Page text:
Unless your story is set in Barbados
, there are exactly four types of uses for tridents in fiction.
- The first type is for anyone associated with the sea, particularly if you're a fisherman or a god. This isn't contrived; tridents have their origins as fishing tools, after all, and Poseidon was portrayed with a great big trident.
- The second type is if you're evil. Really evil. Tridents don't go to moderately evil villains or Redshirts; if you're using a trident you better be Satan or seriously, ridiculously evil, and a major villain. They're too stylish for mooks.
- The third type is if you aren't evil or have anything to do with the sea. Not to be confused with the much more mundane farmer's pitchfork, which unless it's being used to pitch hay is generally wielded in combination with a torch and a mob mentality.
- The fourth type has tridents being used in warfare as a spear capable of disarming. They were also used in Ancient Rome in the Gladiator Games, in a parody of fishing - a fisherman (Retiarus) went after a fish (Secutor, whose helmet had a fish welded on top). So historical works set in Ancient Rome or Ancient Grome are justified in showing tridents, either in the games or in war.
- Poseidon, of course, as well as his Roman counterpart Neptune, is always portrayed with a trident.
- His brother Hades wielded a bident (a two-pronged spear)though this is much more forgettable, as Hades tended to avoid open combat and wasn't portrayed with it very often so his helm of invisibility is much better-known. On the other side their brother Zeus, being god of the sky, got the much-cooler lightning bolt, which can have as many prongs as he pleases.
- King Triton in The Little Mermaid, unsurprisingly, as he's an obvious Expy of Poseidon. Or perhaps he is related to Poseidon. In the TV series, he once has a flashback involving "Uncle Neptune"...
- In the Little Mermaid Broadway musical, Triton and Ursula are in fact the children of Poseidon. Which...is sort of weird, because it's later said that Triton and Ursula's father died. While Greek gods were kill able, this seems like it should be a major plot point.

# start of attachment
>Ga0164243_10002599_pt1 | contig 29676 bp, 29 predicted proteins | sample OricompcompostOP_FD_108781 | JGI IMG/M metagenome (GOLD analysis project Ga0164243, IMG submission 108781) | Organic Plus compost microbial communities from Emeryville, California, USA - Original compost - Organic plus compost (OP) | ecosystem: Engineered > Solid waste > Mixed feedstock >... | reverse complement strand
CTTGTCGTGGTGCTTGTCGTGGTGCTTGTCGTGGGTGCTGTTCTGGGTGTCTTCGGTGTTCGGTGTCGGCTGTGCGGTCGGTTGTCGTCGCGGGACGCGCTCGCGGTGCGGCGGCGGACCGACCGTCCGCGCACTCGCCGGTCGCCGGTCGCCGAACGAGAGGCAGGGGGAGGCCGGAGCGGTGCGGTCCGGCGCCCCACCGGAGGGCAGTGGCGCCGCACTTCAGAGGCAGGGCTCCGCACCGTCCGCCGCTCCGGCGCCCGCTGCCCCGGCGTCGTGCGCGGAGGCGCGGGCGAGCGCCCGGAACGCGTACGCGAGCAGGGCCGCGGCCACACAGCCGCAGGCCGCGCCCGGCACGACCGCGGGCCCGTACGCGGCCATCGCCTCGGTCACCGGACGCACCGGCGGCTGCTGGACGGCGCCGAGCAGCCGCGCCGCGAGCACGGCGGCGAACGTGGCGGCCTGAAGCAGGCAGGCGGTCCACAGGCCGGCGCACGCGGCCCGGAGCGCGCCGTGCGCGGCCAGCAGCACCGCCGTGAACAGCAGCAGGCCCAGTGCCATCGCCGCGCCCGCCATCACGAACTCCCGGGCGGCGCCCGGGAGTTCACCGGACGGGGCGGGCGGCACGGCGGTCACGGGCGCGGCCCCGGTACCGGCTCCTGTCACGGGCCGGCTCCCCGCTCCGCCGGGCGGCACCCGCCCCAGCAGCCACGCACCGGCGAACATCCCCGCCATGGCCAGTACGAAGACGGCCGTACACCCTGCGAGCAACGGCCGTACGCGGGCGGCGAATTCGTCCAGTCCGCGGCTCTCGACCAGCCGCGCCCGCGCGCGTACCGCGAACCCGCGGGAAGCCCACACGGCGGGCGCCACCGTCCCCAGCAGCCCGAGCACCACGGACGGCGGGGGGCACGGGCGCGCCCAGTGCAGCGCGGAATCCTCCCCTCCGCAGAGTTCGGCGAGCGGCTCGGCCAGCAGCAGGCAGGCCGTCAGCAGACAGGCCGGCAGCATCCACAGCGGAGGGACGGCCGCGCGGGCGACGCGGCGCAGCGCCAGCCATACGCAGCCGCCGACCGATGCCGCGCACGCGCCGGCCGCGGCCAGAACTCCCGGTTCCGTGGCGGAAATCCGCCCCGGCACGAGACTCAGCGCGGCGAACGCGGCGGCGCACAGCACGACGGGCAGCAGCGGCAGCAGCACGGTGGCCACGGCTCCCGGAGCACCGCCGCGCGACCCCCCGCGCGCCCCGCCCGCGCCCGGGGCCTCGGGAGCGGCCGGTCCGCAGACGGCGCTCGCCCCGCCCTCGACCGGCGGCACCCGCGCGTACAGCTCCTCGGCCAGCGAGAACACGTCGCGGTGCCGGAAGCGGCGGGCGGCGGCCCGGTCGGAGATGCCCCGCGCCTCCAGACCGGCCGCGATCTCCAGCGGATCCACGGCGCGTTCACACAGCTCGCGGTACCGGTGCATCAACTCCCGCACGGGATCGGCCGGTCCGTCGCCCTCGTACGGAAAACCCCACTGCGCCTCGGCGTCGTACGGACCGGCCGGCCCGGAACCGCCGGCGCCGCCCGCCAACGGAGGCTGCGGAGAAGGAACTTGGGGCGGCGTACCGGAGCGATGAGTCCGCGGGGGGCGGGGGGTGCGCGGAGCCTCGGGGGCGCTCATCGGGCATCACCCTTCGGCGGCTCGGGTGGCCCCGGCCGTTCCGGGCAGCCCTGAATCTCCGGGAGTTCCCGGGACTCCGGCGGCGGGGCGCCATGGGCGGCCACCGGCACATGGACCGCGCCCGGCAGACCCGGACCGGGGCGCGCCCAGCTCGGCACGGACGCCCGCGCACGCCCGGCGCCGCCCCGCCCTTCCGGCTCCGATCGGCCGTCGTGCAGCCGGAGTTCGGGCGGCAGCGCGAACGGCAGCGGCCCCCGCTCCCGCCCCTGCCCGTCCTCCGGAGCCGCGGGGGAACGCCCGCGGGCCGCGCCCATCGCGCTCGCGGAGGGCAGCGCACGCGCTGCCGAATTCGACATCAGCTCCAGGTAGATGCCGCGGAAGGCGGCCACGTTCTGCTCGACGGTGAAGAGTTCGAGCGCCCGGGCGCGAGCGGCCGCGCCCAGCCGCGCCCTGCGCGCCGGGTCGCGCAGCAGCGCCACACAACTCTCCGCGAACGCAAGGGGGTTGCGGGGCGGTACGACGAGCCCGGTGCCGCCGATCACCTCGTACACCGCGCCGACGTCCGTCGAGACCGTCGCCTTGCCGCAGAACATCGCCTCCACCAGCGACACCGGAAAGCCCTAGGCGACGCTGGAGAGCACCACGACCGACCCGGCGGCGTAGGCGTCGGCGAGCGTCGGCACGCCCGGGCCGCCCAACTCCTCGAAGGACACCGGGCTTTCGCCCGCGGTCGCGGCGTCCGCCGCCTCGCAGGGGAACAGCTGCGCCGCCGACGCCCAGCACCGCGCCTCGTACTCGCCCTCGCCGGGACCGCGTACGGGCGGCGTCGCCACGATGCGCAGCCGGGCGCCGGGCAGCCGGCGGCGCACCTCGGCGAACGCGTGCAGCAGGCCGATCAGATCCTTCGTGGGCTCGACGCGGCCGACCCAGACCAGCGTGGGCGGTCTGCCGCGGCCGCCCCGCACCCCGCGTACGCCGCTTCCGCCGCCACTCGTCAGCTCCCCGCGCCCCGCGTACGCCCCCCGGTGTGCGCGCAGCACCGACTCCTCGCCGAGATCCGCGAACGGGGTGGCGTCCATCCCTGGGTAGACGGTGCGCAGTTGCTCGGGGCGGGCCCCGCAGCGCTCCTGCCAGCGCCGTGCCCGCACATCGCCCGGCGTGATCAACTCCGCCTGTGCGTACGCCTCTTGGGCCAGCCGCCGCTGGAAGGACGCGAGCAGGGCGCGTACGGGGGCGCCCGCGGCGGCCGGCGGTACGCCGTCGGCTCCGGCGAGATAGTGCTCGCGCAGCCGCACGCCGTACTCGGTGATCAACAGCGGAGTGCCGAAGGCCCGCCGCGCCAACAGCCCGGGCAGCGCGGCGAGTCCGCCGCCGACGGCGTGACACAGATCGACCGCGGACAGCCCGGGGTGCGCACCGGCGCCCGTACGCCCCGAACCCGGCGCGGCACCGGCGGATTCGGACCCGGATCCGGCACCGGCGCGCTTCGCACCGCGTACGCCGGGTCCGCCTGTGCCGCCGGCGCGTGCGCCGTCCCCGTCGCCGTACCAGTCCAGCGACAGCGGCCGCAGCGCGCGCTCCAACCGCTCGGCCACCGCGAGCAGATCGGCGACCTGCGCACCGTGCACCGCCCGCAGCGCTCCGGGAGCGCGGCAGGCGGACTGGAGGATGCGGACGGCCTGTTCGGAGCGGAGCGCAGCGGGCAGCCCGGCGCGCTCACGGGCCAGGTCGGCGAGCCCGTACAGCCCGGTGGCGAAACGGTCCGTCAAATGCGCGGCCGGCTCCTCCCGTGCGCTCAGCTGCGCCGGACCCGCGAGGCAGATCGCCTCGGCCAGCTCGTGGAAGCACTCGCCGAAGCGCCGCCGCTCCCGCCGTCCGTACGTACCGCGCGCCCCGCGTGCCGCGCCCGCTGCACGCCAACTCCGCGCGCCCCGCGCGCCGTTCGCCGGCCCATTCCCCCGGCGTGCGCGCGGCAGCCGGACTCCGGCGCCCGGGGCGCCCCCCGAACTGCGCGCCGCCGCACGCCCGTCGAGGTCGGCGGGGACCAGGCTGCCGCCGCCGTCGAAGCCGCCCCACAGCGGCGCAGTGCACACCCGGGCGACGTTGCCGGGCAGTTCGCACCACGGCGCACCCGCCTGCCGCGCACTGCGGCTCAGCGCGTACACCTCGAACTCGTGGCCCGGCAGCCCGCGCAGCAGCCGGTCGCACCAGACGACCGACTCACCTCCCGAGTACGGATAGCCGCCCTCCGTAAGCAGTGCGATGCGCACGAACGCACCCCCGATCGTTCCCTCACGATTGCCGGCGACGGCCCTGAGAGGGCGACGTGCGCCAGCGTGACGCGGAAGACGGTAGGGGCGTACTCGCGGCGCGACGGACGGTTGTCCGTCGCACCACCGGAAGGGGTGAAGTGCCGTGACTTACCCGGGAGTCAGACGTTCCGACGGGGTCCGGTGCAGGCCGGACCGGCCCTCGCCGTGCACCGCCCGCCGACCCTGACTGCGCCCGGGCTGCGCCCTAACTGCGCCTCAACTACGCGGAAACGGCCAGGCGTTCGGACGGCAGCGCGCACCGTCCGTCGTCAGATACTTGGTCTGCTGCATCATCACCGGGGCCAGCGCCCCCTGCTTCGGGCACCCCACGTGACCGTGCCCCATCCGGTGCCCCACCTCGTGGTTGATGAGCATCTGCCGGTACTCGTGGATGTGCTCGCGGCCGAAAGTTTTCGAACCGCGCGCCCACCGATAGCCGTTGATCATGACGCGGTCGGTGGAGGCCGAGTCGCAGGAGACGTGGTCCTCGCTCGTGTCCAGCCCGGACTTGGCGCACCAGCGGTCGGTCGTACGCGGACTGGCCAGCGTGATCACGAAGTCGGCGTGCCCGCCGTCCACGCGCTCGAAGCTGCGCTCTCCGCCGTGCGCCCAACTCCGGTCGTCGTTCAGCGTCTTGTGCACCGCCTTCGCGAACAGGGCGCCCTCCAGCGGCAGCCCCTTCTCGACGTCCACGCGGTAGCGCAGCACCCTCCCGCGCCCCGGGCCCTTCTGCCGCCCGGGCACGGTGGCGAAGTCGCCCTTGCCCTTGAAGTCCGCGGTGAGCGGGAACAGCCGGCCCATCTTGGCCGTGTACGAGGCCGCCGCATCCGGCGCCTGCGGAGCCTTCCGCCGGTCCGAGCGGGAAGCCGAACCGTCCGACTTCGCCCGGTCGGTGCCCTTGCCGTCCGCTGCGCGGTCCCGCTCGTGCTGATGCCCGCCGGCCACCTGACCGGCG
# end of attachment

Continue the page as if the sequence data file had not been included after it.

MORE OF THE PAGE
- Kiina and Turaga Nokama have these in BIONICLE.
- In Golden Sun: The Lost Age, the Trident of Ankhol is the only weapon capable of breaking through Poseidon's shield.
- Real Life example: The Trident and Poseidon sub-launched nuclear missiles.
- A trident is one of the many weapons you can wield in Nethack. True to this trope, it does extra damage to monsters in water. Additionally, if you transform yourself into a metallivore and eat a trident, you get the message, "That was pure chewing satisfaction!"
- Similarly, The trident is a common spear in the Final Fantasy games, and it sometimes deals electric damage/extra damge to aquatic creatures.
- The shikai form of Shiba Kaien's Nejibana in Bleach which is a water element zanpaktou.
- Aaroniero Arruruerie also gets a hold of the exact same zanpaku-to after inheriting Kaien's memories, visage, and more by eating the Hollow that killed him before he became an Arrancar.
- Teen Titans had a villain named Trident (and his many clones), and his weapon of choice was, yep, a Trident. Yet for some reason, none of the Heroes know what the weapons are called ("Fork Thingie" Doesn't have the same ring to it).
- That was just Beast Boy, who was kind of an idiot. Aqualad actually calls it a trident.
- Drowned Wednesday (and later Arthur) wield the Third Key in Keys to the Kingdom, a trident. This has the double meaning of being the sea weapon and Wednesday is inflicted with gluttony, so it can also be used as a fork.
- AndrAIa in ReBoot used a trident as a weapon after she grew up.
- In the Roman gladiator games, the Retiarius was a gladiator with a fisherman theme; he wielded a weighted net, a trident, and a holdout dagger.
- In The Hunger Games, Finnick Odair wins his Games fighting as, essentially, a Retiarius, with a trident he received form his sponsors and a net he wove from vines.
- Also interesting to note is that Finnick is from District 4, which is the fishing district.
- In ADOM, the rune-covered trident, an artifact which conveys the ability to breathe water among other benefits, can be obtained by performing a task for the water dragon Shyssiryxius, who is found in an underwater cavern. (Also, there is the Trident of the Red Rooster, which strangely enough has no particular affiliation with either water or evil.)
- In Dungeon Crawl, when given a choice of weapons, Merfolk replace the "spear" option with a trident. Also, Gladiators have the same substitution for every race (as the Retiarius above).